The Lieutenant and Reiko were not only passionate about their country but about their love for each other, as well as their belief system. They prayed at the shrine regularly, replacing the water each morning, and this was a routine that gave them a sense of pride in every aspect of their lives, including their country – there was a piece in that shrine that represented the Imperial Majestics, which is, in essence, their country.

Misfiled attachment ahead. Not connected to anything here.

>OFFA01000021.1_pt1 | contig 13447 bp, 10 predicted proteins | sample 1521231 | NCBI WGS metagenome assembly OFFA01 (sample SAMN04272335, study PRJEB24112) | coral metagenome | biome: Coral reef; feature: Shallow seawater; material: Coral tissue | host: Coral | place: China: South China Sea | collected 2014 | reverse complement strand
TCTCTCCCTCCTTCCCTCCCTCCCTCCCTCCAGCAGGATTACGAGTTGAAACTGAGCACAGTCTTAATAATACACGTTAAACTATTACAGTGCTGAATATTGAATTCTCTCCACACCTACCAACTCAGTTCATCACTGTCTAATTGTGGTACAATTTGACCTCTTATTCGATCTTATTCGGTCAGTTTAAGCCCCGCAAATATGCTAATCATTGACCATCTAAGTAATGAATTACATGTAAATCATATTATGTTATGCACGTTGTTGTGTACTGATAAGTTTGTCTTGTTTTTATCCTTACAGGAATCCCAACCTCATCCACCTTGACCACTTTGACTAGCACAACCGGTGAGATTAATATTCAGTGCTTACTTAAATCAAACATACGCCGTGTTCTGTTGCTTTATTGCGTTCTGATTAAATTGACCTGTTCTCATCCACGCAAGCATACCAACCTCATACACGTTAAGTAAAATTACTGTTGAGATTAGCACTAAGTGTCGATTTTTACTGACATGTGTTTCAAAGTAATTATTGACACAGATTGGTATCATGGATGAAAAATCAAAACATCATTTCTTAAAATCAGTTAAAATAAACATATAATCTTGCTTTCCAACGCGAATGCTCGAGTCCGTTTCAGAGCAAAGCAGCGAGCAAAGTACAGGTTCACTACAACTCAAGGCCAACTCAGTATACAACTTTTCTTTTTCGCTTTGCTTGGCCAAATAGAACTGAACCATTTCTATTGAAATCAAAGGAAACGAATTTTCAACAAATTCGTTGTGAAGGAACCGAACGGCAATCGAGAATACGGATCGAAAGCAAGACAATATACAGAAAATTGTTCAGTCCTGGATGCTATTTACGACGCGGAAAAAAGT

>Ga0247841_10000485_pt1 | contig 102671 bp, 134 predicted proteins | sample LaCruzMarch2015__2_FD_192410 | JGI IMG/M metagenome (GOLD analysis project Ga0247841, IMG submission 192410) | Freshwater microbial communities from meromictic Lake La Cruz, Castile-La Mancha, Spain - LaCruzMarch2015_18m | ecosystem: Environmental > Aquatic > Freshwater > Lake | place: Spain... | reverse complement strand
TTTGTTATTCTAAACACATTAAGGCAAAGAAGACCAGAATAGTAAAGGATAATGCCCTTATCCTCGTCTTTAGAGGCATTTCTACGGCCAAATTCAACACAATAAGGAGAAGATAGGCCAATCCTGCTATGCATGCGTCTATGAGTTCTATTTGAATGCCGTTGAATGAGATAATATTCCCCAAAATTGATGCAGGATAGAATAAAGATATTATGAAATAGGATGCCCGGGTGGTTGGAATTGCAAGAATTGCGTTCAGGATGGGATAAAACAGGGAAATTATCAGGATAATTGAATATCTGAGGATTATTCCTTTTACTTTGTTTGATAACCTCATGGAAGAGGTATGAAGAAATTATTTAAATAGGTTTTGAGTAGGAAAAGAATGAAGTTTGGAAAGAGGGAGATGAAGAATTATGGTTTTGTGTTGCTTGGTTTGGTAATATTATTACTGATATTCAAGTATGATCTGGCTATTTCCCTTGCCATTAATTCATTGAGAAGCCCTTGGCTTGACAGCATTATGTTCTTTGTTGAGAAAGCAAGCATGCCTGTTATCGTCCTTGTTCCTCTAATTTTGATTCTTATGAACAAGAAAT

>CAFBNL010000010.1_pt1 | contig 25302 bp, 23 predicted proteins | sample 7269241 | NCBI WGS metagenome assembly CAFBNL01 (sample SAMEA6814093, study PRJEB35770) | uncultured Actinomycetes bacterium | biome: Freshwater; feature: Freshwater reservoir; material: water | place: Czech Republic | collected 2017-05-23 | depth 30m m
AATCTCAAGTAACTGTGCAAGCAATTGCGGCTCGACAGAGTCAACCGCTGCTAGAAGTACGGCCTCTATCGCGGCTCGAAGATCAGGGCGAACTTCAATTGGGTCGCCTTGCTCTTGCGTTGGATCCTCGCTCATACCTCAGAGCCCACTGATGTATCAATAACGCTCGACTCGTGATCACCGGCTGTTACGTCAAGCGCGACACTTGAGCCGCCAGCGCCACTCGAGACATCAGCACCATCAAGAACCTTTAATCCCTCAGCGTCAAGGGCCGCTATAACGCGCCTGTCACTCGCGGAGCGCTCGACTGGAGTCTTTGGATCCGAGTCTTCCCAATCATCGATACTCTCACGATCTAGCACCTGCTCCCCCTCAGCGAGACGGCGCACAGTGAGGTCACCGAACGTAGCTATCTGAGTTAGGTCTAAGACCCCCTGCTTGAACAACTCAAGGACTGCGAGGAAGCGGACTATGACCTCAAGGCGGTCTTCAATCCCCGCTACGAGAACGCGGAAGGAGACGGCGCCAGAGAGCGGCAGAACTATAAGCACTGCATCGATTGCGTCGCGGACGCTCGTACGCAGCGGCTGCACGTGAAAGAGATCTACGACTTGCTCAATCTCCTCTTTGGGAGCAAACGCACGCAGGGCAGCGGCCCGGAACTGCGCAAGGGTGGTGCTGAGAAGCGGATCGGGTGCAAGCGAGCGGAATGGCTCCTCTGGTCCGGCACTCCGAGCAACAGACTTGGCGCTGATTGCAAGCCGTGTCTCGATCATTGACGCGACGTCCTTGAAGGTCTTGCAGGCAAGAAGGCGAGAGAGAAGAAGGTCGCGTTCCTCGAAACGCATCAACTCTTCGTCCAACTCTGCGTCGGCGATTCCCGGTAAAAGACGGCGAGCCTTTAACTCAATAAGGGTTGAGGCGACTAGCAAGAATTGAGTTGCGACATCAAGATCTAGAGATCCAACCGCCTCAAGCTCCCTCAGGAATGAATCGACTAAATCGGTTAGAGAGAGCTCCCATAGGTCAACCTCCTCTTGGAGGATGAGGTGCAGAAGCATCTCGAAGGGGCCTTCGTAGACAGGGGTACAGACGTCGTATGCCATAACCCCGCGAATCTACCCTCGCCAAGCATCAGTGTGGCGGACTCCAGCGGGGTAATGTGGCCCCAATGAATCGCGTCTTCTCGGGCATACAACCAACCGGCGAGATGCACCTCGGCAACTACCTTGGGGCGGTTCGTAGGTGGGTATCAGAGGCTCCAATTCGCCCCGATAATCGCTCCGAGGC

Once the mutiny began on February 26th,1936 and her husband was away for those three days, Reiko knew what was going to happen and while she was going through her possessions and addressing things to various friends and family who she wanted to give them to, she was not afraid of her own death. This was because she knew she was doing it not only alongside her husband, but also for her country. She was giving her life just as her husband would as a soldier. Just as he would on the battlefield. “She was not in the least bit afraid of the death hovering over her mind.”